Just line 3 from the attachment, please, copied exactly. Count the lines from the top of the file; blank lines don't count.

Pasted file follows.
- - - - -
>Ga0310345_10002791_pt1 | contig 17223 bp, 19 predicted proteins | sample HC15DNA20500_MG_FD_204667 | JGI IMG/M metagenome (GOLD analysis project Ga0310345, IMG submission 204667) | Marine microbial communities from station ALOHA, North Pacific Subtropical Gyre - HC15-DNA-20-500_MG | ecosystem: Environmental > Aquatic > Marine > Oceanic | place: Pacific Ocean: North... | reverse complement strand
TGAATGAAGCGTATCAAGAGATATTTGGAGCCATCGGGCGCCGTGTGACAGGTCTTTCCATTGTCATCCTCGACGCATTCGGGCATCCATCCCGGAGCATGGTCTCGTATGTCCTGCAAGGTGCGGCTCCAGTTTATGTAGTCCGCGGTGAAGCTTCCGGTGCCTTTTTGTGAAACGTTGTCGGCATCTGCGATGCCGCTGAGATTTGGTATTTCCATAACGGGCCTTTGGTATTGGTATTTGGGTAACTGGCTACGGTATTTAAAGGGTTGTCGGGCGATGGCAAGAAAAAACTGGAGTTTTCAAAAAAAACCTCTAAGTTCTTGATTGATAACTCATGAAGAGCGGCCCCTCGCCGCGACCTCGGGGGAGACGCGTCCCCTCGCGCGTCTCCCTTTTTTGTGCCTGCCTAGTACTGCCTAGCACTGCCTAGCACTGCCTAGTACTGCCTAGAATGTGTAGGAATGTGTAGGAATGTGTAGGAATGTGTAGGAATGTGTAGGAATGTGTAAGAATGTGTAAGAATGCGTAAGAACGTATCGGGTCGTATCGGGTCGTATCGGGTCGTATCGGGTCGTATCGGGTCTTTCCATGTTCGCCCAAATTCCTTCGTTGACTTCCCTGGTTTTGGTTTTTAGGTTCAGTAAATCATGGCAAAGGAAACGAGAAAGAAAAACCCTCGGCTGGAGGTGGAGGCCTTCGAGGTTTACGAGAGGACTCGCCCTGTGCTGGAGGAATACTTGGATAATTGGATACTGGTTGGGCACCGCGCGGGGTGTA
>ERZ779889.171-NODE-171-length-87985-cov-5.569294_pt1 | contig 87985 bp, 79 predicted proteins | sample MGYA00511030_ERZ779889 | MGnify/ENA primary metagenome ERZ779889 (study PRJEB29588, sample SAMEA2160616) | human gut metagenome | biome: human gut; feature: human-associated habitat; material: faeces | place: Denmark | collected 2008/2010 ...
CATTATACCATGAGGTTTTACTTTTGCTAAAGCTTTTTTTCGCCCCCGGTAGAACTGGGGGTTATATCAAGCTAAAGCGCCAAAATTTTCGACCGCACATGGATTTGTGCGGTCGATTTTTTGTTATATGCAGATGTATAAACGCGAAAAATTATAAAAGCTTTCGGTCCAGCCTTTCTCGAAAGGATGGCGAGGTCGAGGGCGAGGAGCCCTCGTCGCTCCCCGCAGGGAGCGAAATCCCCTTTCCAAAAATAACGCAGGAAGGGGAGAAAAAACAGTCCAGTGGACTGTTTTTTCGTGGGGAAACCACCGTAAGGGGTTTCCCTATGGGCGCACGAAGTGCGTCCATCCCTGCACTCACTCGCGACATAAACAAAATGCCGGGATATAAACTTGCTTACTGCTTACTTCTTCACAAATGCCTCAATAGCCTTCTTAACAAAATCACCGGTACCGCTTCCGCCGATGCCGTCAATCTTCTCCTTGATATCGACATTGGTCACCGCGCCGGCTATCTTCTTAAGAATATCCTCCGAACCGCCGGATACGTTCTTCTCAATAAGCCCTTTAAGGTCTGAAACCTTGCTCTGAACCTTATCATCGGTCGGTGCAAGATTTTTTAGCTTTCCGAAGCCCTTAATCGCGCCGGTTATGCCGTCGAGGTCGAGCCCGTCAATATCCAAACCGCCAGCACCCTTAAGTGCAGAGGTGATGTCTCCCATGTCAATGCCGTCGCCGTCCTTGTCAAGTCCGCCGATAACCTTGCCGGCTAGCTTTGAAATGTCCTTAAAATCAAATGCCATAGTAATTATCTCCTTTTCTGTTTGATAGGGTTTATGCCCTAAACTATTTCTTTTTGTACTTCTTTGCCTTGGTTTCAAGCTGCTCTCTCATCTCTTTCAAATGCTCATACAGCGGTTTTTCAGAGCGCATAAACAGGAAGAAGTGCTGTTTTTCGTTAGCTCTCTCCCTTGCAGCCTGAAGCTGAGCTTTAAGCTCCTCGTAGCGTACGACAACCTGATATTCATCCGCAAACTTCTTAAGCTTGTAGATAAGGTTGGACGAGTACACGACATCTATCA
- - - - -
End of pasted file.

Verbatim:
>ERZ779889.171-NODE-171-length-87985-cov-5.569294_pt1 | contig 87985 bp, 79 predicted proteins | sample MGYA00511030_ERZ779889 | MGnify/ENA primary metagenome ERZ779889 (study PRJEB29588, sample SAMEA2160616) | human gut metagenome | biome: human gut; feature: human-associated habitat; material: faeces | place: Denmark | collected 2008/2010 ...